Published online by Cambridge University Press: 17 September 2020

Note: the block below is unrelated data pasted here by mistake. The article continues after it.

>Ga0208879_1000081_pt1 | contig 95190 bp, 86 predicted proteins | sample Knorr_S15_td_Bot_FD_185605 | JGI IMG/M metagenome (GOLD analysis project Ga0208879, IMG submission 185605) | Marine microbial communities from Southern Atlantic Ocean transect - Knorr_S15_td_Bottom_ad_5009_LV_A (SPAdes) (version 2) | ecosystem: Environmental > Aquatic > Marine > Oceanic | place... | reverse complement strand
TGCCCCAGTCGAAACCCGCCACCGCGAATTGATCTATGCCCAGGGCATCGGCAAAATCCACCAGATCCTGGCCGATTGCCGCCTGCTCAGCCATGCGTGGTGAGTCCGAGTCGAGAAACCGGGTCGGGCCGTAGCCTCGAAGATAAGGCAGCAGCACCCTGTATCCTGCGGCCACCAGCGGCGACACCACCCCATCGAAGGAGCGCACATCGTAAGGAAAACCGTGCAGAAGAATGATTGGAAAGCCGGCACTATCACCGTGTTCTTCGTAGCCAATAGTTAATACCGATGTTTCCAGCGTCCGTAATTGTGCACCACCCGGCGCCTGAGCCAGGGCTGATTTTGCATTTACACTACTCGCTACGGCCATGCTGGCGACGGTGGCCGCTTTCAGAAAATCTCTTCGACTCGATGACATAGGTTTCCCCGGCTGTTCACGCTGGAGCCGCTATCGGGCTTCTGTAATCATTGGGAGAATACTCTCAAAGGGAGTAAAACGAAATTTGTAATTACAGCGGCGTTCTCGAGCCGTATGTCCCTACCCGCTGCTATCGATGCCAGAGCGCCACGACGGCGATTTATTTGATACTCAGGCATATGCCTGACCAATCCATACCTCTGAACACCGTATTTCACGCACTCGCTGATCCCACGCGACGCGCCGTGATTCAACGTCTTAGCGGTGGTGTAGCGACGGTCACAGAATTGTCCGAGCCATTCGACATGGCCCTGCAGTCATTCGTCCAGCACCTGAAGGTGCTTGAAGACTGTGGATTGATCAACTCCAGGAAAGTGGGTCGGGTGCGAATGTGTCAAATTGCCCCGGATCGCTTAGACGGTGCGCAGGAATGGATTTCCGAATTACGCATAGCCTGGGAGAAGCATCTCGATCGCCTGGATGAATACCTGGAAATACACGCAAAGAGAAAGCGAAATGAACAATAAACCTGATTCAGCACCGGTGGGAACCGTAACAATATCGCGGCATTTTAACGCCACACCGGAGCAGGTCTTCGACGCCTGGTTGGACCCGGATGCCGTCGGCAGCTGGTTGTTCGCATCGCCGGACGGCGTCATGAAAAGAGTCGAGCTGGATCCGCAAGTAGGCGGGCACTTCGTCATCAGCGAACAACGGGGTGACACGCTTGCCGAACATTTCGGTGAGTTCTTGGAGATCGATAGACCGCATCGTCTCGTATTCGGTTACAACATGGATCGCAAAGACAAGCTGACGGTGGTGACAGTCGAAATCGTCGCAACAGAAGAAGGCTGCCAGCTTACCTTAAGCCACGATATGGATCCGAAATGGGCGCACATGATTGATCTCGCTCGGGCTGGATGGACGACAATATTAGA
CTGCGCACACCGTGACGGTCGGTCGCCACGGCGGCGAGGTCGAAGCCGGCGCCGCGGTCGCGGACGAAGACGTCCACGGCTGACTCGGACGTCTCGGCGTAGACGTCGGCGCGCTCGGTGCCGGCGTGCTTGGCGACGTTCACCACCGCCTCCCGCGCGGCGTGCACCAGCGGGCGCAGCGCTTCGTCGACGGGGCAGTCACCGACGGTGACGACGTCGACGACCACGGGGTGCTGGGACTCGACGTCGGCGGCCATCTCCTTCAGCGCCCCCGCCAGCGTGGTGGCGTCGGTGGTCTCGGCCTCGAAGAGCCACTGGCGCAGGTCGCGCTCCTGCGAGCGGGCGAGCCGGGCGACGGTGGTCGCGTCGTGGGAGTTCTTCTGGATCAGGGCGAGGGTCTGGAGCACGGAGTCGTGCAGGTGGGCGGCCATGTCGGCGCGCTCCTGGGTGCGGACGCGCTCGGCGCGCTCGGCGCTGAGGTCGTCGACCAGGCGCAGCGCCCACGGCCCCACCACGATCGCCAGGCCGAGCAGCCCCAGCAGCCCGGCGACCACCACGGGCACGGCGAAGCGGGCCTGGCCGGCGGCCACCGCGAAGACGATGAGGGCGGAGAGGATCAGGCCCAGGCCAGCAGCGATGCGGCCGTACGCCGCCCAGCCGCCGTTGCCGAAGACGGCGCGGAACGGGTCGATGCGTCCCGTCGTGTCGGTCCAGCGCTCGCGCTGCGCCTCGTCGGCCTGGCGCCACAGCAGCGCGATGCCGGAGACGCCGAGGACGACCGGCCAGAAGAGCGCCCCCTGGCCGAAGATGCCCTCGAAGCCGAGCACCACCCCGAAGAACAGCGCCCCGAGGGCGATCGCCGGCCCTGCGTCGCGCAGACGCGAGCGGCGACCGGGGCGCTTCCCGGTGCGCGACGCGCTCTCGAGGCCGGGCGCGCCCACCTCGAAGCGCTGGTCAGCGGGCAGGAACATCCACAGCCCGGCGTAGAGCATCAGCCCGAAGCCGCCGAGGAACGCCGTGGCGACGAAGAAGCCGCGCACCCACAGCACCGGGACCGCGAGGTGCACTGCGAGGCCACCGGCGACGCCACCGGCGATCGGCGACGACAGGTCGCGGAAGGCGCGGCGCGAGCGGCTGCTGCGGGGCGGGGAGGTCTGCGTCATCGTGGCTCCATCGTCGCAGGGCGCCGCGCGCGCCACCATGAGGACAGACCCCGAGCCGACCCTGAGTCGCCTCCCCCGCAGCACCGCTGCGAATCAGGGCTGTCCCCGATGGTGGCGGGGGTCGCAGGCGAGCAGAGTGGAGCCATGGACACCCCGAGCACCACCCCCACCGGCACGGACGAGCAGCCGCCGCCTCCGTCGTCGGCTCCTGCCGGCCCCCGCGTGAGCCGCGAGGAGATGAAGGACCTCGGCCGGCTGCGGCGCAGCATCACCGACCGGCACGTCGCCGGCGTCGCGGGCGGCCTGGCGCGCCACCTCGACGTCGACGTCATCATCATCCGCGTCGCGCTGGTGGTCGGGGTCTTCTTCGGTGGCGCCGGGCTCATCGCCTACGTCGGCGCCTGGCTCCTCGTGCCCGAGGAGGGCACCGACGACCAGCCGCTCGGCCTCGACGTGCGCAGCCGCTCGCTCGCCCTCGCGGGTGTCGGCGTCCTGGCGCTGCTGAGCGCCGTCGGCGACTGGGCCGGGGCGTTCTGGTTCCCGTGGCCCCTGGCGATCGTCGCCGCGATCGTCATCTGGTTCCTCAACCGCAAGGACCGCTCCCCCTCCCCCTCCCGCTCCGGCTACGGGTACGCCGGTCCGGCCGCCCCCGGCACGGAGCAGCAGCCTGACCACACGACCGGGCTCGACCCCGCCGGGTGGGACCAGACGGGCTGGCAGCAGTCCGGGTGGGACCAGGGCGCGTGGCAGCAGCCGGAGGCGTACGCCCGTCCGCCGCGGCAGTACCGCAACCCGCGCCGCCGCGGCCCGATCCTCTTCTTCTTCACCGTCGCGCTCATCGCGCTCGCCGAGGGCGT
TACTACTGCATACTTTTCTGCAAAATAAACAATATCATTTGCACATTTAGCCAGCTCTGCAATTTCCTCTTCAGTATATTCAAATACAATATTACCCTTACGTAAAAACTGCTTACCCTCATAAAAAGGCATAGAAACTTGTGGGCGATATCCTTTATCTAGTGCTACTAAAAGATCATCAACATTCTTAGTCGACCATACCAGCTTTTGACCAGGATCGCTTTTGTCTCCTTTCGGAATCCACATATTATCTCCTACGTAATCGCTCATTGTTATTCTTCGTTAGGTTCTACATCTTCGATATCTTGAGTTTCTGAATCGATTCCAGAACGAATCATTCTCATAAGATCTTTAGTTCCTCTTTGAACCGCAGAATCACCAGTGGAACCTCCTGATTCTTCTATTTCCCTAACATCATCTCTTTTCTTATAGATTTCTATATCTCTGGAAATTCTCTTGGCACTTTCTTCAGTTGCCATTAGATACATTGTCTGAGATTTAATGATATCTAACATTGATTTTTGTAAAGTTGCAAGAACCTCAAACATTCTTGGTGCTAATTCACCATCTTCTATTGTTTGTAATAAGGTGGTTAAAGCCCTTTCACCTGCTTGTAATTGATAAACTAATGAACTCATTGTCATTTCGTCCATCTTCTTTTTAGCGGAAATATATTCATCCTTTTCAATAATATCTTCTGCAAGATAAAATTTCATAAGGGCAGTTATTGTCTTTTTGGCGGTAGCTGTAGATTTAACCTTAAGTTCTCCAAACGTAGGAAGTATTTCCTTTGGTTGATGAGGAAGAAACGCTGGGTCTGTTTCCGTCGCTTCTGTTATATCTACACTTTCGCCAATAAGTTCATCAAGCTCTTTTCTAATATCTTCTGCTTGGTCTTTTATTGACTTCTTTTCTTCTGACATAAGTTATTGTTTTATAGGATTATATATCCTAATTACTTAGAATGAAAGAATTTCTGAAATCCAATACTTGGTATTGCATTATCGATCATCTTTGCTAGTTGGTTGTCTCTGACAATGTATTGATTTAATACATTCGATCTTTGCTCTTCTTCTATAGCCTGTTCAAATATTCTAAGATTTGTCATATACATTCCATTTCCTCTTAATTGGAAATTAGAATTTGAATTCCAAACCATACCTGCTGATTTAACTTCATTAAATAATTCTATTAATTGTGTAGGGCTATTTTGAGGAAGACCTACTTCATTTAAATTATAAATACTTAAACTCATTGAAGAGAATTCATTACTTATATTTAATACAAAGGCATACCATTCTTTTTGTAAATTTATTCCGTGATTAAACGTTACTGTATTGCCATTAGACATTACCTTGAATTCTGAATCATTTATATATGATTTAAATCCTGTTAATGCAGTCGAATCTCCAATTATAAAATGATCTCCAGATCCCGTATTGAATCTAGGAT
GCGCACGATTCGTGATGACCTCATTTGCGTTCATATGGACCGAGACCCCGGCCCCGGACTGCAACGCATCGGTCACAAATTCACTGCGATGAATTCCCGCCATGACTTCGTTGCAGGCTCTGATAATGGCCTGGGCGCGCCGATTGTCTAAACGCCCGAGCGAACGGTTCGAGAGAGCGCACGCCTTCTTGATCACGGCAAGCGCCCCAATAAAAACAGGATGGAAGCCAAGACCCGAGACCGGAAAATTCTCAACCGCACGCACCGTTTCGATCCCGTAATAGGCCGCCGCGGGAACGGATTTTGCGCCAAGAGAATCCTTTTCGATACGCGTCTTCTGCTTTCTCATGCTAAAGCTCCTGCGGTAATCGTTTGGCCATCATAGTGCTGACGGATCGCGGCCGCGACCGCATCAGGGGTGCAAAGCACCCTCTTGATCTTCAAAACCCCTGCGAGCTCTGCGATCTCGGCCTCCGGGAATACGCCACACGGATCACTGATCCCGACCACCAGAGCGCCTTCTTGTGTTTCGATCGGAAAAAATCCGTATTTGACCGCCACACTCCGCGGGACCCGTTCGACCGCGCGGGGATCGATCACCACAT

In contrast to the cognitively optimal religion in the previous chapter, this chapter examines the theological system in the book of Deuteronomy as an example of cognitively costly religion. Deuteronomic theology is characterized as a highly literate, reflective, and abstract tradition with complex doctrines such as the so-called Name Theology of divine presence, cult centralization, and aniconism or iconoclasm, all of which radically depart from prevailing cultural expectations. Each of these key tenets of the Deuteronomic theology is analyzed within the framework of intuitive and reflective cognition and cognitively costly religion. Moreover, understanding Deuteronomy as a type of costly religion helps to account for the book’s unique emphasis on teaching, repetition, and instruction. Deuteronomic theology is best understood as a form of what Harvey Whitehouse calls the doctrinal mode of religiosity.